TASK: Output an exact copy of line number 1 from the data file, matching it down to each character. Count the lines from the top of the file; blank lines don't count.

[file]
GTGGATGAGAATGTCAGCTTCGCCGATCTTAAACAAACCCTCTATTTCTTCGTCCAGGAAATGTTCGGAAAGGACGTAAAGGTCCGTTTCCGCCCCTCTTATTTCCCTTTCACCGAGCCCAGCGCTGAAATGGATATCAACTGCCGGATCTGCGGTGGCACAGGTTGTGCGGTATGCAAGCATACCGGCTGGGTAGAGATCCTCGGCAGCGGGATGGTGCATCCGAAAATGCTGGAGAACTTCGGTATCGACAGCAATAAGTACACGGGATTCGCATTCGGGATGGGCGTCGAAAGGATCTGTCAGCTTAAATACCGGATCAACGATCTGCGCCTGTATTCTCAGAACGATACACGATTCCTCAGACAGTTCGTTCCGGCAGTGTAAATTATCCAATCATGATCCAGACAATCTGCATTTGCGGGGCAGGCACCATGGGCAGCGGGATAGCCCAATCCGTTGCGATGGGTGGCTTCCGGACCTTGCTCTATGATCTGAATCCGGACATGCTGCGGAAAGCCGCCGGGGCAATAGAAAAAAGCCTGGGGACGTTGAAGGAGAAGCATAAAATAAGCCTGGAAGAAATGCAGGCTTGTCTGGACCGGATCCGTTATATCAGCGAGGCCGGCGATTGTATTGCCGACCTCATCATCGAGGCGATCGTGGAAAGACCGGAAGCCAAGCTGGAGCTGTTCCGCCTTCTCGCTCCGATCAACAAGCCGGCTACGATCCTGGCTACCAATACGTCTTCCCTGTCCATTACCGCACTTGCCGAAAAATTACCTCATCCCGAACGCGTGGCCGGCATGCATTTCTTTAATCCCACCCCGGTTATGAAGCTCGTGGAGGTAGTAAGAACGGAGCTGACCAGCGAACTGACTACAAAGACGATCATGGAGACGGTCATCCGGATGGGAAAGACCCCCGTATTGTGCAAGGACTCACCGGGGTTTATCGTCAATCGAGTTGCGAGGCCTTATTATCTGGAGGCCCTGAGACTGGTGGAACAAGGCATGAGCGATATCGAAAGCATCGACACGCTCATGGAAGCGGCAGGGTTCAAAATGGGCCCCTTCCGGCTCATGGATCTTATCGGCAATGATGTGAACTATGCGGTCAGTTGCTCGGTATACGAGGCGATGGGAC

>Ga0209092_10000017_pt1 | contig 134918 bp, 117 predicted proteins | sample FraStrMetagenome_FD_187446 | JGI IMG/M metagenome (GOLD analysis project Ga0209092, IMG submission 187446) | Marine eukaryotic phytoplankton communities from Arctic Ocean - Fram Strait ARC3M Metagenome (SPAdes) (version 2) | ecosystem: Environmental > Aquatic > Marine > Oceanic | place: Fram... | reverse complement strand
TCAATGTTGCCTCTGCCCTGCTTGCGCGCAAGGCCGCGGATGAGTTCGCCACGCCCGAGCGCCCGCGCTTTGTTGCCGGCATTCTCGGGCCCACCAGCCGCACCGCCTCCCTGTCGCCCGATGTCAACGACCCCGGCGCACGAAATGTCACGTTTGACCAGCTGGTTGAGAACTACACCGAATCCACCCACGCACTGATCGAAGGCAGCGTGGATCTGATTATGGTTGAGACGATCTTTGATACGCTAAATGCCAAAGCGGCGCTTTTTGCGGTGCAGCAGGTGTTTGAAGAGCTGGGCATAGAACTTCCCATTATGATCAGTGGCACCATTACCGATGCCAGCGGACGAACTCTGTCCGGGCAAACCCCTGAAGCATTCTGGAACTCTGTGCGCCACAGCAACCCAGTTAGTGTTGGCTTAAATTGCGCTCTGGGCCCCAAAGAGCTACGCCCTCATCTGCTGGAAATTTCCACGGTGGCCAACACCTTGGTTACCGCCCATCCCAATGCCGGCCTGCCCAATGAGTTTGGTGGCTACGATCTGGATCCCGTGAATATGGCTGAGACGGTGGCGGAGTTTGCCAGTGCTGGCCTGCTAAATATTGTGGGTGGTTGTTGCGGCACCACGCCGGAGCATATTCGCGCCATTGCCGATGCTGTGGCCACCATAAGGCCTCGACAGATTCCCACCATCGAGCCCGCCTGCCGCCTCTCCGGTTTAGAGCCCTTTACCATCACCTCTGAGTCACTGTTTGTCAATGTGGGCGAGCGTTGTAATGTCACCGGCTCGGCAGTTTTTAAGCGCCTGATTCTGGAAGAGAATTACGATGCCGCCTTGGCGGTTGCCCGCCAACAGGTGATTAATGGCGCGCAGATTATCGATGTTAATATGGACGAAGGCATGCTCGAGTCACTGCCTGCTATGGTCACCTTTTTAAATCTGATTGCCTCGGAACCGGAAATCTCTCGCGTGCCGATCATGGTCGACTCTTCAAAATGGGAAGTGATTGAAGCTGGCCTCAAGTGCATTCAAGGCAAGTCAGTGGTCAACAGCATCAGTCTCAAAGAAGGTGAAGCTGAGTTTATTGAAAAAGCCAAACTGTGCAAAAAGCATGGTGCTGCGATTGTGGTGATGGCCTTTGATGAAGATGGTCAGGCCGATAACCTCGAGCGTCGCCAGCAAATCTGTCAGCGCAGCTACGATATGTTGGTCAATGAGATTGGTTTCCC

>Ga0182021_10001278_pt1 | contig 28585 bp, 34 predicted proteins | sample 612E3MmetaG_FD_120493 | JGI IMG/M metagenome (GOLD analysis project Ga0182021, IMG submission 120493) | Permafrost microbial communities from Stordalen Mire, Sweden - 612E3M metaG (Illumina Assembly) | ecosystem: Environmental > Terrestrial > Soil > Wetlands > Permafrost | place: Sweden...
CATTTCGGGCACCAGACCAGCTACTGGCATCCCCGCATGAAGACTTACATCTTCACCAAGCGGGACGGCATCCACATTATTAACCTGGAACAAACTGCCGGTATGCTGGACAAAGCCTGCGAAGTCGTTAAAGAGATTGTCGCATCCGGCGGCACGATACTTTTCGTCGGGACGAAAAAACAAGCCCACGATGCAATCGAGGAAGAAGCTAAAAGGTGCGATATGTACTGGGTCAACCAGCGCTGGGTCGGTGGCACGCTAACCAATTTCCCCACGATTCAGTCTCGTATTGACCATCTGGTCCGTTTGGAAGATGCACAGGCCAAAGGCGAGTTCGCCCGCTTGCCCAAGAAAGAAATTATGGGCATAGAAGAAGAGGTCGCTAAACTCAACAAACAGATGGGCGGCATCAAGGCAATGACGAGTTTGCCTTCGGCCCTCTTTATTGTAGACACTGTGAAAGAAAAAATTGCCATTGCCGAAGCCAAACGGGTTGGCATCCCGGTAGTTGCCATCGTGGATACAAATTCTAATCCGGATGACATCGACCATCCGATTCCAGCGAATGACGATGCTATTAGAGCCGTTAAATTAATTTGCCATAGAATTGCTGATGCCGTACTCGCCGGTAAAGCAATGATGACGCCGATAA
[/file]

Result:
GTGGATGAGAATGTCAGCTTCGCCGATCTTAAACAAACCCTCTATTTCTTCGTCCAGGAAATGTTCGGAAAGGACGTAAAGGTCCGTTTCCGCCCCTCTTATTTCCCTTTCACCGAGCCCAGCGCTGAAATGGATATCAACTGCCGGATCTGCGGTGGCACAGGTTGTGCGGTATGCAAGCATACCGGCTGGGTAGAGATCCTCGGCAGCGGGATGGTGCATCCGAAAATGCTGGAGAACTTCGGTATCGACAGCAATAAGTACACGGGATTCGCATTCGGGATGGGCGTCGAAAGGATCTGTCAGCTTAAATACCGGATCAACGATCTGCGCCTGTATTCTCAGAACGATACACGATTCCTCAGACAGTTCGTTCCGGCAGTGTAAATTATCCAATCATGATCCAGACAATCTGCATTTGCGGGGCAGGCACCATGGGCAGCGGGATAGCCCAATCCGTTGCGATGGGTGGCTTCCGGACCTTGCTCTATGATCTGAATCCGGACATGCTGCGGAAAGCCGCCGGGGCAATAGAAAAAAGCCTGGGGACGTTGAAGGAGAAGCATAAAATAAGCCTGGAAGAAATGCAGGCTTGTCTGGACCGGATCCGTTATATCAGCGAGGCCGGCGATTGTATTGCCGACCTCATCATCGAGGCGATCGTGGAAAGACCGGAAGCCAAGCTGGAGCTGTTCCGCCTTCTCGCTCCGATCAACAAGCCGGCTACGATCCTGGCTACCAATACGTCTTCCCTGTCCATTACCGCACTTGCCGAAAAATTACCTCATCCCGAACGCGTGGCCGGCATGCATTTCTTTAATCCCACCCCGGTTATGAAGCTCGTGGAGGTAGTAAGAACGGAGCTGACCAGCGAACTGACTACAAAGACGATCATGGAGACGGTCATCCGGATGGGAAAGACCCCCGTATTGTGCAAGGACTCACCGGGGTTTATCGTCAATCGAGTTGCGAGGCCTTATTATCTGGAGGCCCTGAGACTGGTGGAACAAGGCATGAGCGATATCGAAAGCATCGACACGCTCATGGAAGCGGCAGGGTTCAAAATGGGCCCCTTCCGGCTCATGGATCTTATCGGCAATGATGTGAACTATGCGGTCAGTTGCTCGGTATACGAGGCGATGGGAC